While the rained out second ODI in Christchurch would have no doubt been frustrating for both sets of players, the fact remains that its impact on the grander scheme of things was rather minimal – at least in terms of the World Cup Super League.
Having shared the points, and despite Sri Lanka also being docked a Super League point for a slow over-rate in the first ODI, the equation nevertheless remains the same for the visitors; win the game on Friday and force South Africa and Ireland to win their remaining games this World Cup cycle. Indeed, if both slip up, as improbable as it may be, Sri Lanka might just sneak into the final automatic qualification spots.
But to even entertain that distant notion Sri Lanka must first go out and beat New Zealand in Hamilton – a ground where the hosts have won 10 of their last 12 completed ODIs dating back to 2014. Sri Lanka, though in fairness, are one of the two sides to have beaten the hosts during that period. But of course, that was a far more vintage Sri Lankan line-up with a top order stacked with modern-day greats such as Tillakaratne Dilshan, Kumar Sangakkara and Mahela Jayawardene.
This present Sri Lankan outfit doesn’t quite boast the same pedigree, even if Angelo Mathews remains a tether between the two, but it’s by no means a poor one – they have in fact beaten both Australia and South Africa, albeit at home, in recent times – so facing off against a New Zealand team shorn of several of its first choice players should have in theory made for some quite competitive cricket, home or away. Which is what made the outcome of that first, tremendously one-sided ODI so jarring.
It’s been nearly a week since then, and the washed-out second match would have no doubt given the visitors an extra couple of days to stew over that abysmal performance in Auckland.
Going into the series decider New Zealand will once more be fielding a bunch of players pushing hard for World Cup spots. As for Sri Lanka, what they’ve brought recently hasn’t been anywhere near good enough. Qualification may be out of their hands too, but it would be nice if they at least gave themselves a shot at it.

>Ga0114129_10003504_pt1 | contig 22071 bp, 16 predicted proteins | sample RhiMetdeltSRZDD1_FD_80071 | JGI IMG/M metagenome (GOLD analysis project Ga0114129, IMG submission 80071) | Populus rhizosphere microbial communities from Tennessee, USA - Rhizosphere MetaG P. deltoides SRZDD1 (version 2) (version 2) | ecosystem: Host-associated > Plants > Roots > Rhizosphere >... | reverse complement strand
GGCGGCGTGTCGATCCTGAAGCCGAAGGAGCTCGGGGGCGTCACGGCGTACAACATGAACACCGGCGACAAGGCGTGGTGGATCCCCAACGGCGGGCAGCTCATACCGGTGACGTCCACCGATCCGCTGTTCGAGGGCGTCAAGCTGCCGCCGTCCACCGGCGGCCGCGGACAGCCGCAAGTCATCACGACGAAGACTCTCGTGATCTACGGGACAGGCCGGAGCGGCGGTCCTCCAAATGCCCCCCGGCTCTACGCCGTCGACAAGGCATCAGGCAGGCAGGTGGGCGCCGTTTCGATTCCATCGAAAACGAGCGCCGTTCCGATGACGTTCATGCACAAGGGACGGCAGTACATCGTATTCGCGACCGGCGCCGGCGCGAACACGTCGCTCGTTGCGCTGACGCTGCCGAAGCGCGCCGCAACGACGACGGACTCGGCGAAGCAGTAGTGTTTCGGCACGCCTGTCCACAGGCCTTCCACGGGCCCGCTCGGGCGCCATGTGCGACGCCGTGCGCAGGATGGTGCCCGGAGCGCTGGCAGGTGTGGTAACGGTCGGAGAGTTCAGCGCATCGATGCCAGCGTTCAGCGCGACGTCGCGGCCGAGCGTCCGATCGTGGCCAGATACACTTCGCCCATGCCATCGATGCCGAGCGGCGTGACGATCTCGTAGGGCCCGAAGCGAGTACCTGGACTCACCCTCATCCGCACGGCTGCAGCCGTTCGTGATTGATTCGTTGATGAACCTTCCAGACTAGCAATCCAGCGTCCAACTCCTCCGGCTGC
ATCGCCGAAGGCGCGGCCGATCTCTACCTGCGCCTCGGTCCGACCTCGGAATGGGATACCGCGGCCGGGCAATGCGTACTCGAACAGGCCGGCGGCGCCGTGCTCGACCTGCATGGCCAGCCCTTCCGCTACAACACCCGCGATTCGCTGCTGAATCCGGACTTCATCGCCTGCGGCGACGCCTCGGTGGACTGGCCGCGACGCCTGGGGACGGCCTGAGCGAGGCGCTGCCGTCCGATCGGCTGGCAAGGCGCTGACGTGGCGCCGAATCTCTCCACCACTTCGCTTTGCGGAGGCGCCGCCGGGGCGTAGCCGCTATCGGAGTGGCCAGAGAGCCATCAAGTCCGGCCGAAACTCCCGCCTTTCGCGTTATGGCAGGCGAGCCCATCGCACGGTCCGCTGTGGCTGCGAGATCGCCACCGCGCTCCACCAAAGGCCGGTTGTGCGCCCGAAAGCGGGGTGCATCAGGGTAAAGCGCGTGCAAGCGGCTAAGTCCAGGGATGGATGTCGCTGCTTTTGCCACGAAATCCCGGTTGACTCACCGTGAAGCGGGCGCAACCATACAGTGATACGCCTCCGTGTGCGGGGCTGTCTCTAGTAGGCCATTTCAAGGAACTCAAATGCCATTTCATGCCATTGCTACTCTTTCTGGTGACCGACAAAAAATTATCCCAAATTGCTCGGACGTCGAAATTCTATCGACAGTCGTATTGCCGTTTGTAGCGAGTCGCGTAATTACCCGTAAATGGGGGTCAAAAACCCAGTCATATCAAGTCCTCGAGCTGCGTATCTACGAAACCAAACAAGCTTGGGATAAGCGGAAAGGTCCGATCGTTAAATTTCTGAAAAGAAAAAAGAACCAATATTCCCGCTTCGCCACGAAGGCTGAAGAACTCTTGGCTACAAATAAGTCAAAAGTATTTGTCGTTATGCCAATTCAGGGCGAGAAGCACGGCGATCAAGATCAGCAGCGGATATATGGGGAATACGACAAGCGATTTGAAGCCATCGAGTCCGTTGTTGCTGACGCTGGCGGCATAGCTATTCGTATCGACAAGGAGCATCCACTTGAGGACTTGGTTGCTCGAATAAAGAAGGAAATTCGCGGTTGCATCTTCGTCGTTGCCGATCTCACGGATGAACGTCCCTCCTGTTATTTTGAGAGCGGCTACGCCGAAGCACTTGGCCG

He has had to bide his time, but at 30 years of age Chad Bowes finally made his long-awaited international bow in the first ODI. And while his stay at the crease might have been brief, it gave the sense of a man at ease with his game. That said, his primary position is at the top of the order – an area admittedly not top of the hosts’ pre-World Cup priorities. But with plenty of white-ball cricket ahead of the tournament, a trademark Bowes barrage on Friday certainly wouldn’t hurt his chances of settling in the selectors’ thoughts.
It wouldn’t be unfair to say that Dhananjaya de Silva has flattered to deceive throughout his career. In Tests, 3006 runs at an average of 38.53 hints at unfulfilled potential. In T20Is, he’s proven to be a handy allrounder with his speedy offbreaks – though it says something when it’s his bowling rather than batting that tends to be the key factor in his inclusion. His worst format is then arguably ODIs, where he strikes at just 78 and averages 26.28. Nevertheless his omission from the first one-dayer caused a minor social media furore, illustrating how highly he is regarded despite his shortcomings. If Sri Lanka are to build a successful head of steam leading to the World Cup, Dhananjaya – among others – will need to start living up to the hype.
New Zealand (probable):
Henry Nicholls, Chad Bowes, Will Young, Daryl Mitchell, Tom Latham (capt, wk), Mark Chapman, Rachin Ravindra, Henry Shipley, Matt Henry, Ish Sodhi, Blair Tickner
Sri Lanka (possible):
Pathum Nissanka, Nuwanidu Fernando, Kusal Mendis (wk), Angelo Mathews, Charith Asalanka, Dasun Shanaka (capt), Dhananjaya de Silva, Chamika Karunaratne, Wanindu Hasaranga, Kasun Rajitha, Lahiru Kumara.